iBooks

Kobo

Google Play

And thank you!

Until next week,

Amy

P.S. Shares would be greatly appreciated…and don’t forget to send your recipes for next week’s post to amymreadeauthor@gmail.com!

And Now for Some BSP: Blatant Self-Promotion

My latest release, The House on Candlewick Lane, is on sale for 99¢ and I’m trying to spread the word far and wide. If you’ve read the book, thank you very much. If you’ve read the book and left a review, you are awesome.

And if you haven’t read the book, this is your chance!!

Here’s a quick summary of the novel:

It is every parent’s worst nightmare. Greer Dobbins’ daughter has been kidnapped—and spirited across the Atlantic to a hiding place in Scotland. Greer will do anything to find her, but the streets of Edinburgh hide a thousand secrets—including some she’d rather not face.

Art historian Dr. Greer Dobbins thought her ex-husband, Neill, had his gambling addiction under control. But in fact he was spiraling deeper and deeper into debt. When a group of shady lenders threatens to harm the divorced couple’s five-year-old daughter if he doesn’t pay up, a desperate Neill abducts the girl and flees to his native Scotland. Though the trail seems cold, Greer refuses to give up and embarks on a frantic search through the medieval alleys of Edinburgh—a city as beguiling as it is dangerous. But as the nightmare thickens with cryptic messages and a mysterious attack, Greer herself will become a target, along with everyone she holds dear.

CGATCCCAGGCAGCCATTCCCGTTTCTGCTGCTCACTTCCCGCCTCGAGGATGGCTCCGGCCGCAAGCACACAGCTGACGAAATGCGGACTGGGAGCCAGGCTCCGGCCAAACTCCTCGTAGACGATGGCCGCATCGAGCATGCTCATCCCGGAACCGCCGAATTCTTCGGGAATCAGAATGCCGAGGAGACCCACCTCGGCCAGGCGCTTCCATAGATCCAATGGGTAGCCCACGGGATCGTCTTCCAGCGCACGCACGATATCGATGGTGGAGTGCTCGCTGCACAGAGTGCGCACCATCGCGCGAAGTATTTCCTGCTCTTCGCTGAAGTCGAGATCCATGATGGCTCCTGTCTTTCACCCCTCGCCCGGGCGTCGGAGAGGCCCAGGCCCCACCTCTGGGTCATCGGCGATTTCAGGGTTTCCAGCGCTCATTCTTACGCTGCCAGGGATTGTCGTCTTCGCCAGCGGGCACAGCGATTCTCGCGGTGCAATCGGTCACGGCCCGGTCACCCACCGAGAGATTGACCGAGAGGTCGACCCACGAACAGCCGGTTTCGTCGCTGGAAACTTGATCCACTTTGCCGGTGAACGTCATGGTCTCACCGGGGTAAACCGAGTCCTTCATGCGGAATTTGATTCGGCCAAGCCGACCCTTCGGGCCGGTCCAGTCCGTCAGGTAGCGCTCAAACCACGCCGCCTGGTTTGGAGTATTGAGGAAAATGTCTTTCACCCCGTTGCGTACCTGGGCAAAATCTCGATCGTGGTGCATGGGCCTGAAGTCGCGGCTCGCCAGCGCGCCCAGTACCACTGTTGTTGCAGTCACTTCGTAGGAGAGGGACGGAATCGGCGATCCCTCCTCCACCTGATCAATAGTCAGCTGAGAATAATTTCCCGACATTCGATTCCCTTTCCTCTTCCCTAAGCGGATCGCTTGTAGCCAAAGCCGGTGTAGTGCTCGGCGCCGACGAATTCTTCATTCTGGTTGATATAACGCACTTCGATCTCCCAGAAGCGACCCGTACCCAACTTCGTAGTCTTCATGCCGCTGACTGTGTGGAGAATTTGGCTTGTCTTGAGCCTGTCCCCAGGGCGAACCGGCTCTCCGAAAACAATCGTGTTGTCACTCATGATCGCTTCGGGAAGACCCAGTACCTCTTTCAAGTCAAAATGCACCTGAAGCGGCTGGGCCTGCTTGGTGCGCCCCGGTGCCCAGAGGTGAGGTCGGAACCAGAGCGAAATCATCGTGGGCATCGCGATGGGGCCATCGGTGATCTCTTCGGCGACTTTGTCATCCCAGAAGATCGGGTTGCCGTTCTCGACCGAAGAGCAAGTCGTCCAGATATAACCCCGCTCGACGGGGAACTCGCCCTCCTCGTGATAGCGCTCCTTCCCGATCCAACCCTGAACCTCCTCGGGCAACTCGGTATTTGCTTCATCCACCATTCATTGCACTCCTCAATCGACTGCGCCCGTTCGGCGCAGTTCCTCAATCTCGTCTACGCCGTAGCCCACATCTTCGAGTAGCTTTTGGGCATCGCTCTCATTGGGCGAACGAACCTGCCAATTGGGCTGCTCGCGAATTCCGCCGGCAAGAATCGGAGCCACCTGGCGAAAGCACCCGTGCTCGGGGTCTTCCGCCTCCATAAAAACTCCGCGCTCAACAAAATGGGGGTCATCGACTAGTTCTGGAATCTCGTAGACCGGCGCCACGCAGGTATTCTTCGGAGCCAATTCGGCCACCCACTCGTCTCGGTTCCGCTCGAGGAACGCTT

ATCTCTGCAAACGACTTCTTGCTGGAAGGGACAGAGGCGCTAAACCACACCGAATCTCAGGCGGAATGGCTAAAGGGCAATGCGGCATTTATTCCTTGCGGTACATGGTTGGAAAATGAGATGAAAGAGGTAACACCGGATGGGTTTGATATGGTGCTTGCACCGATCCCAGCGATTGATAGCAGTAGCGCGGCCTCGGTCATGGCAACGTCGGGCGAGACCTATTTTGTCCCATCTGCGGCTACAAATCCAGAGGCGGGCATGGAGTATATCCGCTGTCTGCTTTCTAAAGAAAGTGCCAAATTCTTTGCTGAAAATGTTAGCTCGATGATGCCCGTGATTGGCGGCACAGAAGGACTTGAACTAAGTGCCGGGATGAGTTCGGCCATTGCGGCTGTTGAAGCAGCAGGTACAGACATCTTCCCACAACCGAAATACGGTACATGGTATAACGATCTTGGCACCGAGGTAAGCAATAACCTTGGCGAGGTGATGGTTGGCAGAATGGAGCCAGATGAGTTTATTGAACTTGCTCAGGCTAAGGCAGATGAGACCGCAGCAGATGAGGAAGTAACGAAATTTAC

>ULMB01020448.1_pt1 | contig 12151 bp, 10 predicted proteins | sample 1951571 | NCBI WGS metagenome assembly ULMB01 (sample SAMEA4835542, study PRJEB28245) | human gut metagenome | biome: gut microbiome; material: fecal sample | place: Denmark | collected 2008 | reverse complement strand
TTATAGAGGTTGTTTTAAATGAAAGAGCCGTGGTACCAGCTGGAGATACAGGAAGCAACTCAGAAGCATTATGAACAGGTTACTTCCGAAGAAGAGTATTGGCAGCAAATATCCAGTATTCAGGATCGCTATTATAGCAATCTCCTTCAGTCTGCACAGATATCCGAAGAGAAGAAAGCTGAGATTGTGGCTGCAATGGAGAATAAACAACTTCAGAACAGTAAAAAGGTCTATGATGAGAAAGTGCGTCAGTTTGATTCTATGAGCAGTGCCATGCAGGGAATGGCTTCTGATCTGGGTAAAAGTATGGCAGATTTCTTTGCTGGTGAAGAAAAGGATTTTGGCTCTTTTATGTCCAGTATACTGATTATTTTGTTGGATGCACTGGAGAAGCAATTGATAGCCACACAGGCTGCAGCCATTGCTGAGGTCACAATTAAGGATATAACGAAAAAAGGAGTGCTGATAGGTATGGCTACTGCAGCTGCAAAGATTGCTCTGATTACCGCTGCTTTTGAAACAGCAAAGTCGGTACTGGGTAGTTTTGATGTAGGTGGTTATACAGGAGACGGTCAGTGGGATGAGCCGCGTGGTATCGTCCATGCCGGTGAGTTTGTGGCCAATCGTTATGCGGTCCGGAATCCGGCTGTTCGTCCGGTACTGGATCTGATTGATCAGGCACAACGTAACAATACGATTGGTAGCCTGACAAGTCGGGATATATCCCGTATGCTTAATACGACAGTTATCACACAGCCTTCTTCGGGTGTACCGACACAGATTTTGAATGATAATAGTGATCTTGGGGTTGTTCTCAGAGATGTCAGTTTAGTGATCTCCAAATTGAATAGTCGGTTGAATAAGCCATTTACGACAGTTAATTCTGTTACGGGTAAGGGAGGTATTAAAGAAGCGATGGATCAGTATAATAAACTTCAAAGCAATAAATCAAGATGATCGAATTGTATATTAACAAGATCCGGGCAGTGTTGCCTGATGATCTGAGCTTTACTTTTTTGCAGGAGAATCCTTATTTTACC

Doesn’t that sound like something you want to read TODAY?!

Here’s the Amazon link if you’re interested: http://amzn.to/2ruijTR

Amazon UK: http://amzn.to/2kJMNLO

Barnes & Noble: http://bit.ly/2s3VUKO

Google: http://bit.ly/2kV6JNQ

Kobo: http://bit.ly/2rkeD7M

Thank you! If you’re inclined to share this post, I would be most grateful!

Until next week,

Amy

Author Spotlight: Patricia Gligor, Part II

Today on Reade and Write I’m thrilled to welcome Patricia Gligor back for another interview! She’s here to discuss her brand-new, just-out-today book, Marnie Malone. Happy Book Birthday, Pat!

Tell us about Marnie Malone.

Marnie Malone is my fifth Malone mystery. I think the best way to tell you about it is through the blurb:

Someone is stalking Marnie.

It’s Marnie’s last week at the law firm of Cliburn & Reeves and she feels like she’s riding an emotional roller coaster. Up when she wins the divorce and custody battle for Callie Jackson against her abusive husband, Jed. And plummeting down when one witness after another decides not to testify against Mark Hall, an attorney at another Charleston firm and an “alleged” serial rapist.

Marnie receives one threat after another and she constantly feels the need to look over her shoulder, convinced that someone is stalking her. With Sam out of town on business, she’s alone in the big, old farmhouse and strange things are happening. Noises in the attic, creaking floorboards and someone watching her from the woods.